web analytics
March 5, 2015 / 14 Adar , 5775
At a Glance
Judaism
Sponsored Post


Q & A: Kiddush Levanah, Repeating Verses Three Times (Part IV)


QuestionsandAnswers-logo

Question: I have numerous questions about Kiddush Levanah. First, why is this prayer called Kiddush Levanah? Shouldn’t it be called Chiddush Levanah considering that the prayer concerns the renewal – not the sanctification – of the moon? Second, why do we greet each other with the words Shalom Aleichem at Kiddush Levanah and why do we repeat the greeting three times? Is it because we have not seen a new moon for a whole month? Third, why does Kiddush Levanah – and other prayers – contain verses (aside from the Shalom Aleichem greeting) that we are supposed to say three times? Please elaborate on this mitzvah.

Ira Warshansky
(Via E-Mail)

Summary of our response up to this point: The blessing that serves as the core of Kiddush Levanah is “Baruch Ata…mechadesh chadashim – Blessed are You Hashem who renews the new moons.”

We stated that the moon forms the basis of the Jewish calendar, which revolves around the lunar cycle. Extreme care was given to the timing and proclamation of rosh chodesh in the Temple era since the dates of all the festivals follow from it.

Rashi writes that G-d actually showed Moses the exact shape of the moon that witnesses must see for beit din to declare a new month. We thus learn that the mitzvah of sanctifying the month contains such exacting specifications that only after G-d personally gave a demonstration did Moses fully grasp it.

Rashi on Sanhedrin 42a explains that the mitzvah of Kiddush Levanah is so great that it alone is sufficient to sustain us each month. We looked at various parts of the prayer added over the years, including several phrases that we repeat three times, such as the greeting “Shalom Aleichem.”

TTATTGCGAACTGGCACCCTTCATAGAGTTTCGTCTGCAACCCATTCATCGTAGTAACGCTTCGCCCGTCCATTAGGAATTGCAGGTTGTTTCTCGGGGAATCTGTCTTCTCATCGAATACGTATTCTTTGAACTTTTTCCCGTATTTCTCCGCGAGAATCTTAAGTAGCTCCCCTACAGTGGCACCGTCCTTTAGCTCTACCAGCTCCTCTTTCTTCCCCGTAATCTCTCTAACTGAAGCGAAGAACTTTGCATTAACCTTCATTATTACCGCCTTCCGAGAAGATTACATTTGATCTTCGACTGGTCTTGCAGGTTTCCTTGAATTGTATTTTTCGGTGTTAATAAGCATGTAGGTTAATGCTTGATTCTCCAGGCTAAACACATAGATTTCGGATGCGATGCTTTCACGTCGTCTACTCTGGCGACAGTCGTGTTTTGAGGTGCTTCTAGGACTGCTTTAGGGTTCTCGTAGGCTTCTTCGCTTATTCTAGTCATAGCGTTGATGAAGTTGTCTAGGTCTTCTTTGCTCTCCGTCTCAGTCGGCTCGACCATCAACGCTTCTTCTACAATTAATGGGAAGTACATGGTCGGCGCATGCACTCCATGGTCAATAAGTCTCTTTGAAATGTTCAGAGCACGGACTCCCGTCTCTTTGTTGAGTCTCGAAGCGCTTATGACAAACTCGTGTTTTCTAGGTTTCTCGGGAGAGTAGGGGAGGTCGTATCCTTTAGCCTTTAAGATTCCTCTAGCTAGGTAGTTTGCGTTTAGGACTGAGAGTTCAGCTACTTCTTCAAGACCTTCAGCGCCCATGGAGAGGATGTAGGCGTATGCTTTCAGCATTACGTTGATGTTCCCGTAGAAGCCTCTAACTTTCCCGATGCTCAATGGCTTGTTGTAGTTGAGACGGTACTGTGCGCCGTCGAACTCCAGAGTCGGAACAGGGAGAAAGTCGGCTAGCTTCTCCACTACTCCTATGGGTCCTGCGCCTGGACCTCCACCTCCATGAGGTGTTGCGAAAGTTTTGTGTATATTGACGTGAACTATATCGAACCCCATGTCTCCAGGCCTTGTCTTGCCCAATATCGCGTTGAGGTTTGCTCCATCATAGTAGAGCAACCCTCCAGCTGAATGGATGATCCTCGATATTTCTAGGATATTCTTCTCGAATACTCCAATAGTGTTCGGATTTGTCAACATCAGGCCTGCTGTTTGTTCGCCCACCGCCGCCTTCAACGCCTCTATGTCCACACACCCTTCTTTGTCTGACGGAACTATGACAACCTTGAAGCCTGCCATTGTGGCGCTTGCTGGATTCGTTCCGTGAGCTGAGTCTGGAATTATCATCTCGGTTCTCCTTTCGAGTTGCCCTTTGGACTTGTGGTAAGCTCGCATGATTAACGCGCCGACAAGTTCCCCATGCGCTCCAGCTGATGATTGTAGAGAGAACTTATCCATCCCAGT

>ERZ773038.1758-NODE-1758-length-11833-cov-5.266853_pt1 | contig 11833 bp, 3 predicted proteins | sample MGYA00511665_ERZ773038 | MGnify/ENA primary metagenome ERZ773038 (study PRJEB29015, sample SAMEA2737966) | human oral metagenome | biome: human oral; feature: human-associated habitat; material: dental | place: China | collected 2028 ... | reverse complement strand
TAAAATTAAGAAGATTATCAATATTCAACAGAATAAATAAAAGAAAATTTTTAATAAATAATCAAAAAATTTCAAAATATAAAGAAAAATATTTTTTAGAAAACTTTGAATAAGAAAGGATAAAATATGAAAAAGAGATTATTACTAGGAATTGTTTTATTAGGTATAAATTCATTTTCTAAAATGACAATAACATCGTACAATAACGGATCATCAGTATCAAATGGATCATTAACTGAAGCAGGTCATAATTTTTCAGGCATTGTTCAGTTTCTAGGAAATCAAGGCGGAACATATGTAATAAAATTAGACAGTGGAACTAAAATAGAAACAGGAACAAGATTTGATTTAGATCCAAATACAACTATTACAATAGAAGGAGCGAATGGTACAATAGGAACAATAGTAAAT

The Levush says that “Shalom Aleichem” signifies that greeting another Jew is in harmony with greeting the Divine Presence; thus we symbolically turn from G-d to greet our fellow. The Lechem Yehudah explains that it refers to the harmony between the sun and the moon. They once shined equally until the moon protested that two kings cannot share one crown. Although G-d then diminished the moon, it still dutifully performs its nighttime task. It is as if the moon is greeting the sun in a sign of harmony.

The Perisha explains that we repeat “Shalom Aleichem” three times because we previously cursed our enemies with “Tipol aleihem.” We want to assure our friends that we do not wish this curse upon them; on the contrary, we seek their peace.

Last week we discussed why we repeat “Shalom Aleichem” three times and looked at several other examples of triple repetitions. The point of all of them is to add significance and emphasis. For example, Exodus 15:18 states, “Hashem yimloch le’olam va’ed – G-d will reign forever and ever.” Onkelos translates this phrase as “Hashem malchutei ka’im le’alam u’le’almei almaya – The reign of G-d is eternal, forever and ever,” which expresses everlasting eternity, without interruption.

* * * * *

There are other reasons for repeating “Shalom Aleichem” three times during Kiddush Levanah. Bnei Yissas’char (Ma’amarim 4 and 5, Kiddush Hachodesh) writes: “According to the holy words of the Arizal, we say ‘Shalom Aleichem’ three times after reciting birkat ha’levanah because the very first kitrug [denouncement, which is the diametric opposite of shalom (harmony)] was caused by the moon, who said (Chullin 60b): ‘It is impossible for two kings to wear one crown.’ The moon was then ordered to diminish itself in size.

“However, as a consolation, the Gemara states that G-d told the moon that just like it is sometimes referred to as the small luminary – ‘ha’maor hakatan’ – so too righteous men shall sometimes be called ‘small.’ Thus we find that our Patriarch Jacob is called katan (Amos 7:2, referring to the Jewish nation), we have Shmuel Hakatan (the Tanna Samuel), and David (I Samuel 17:14), who was the katan among his brothers.” Bnei Yissas’char states that these three instances serve as further reason for the triple repetition of “Shalom Aleichem.”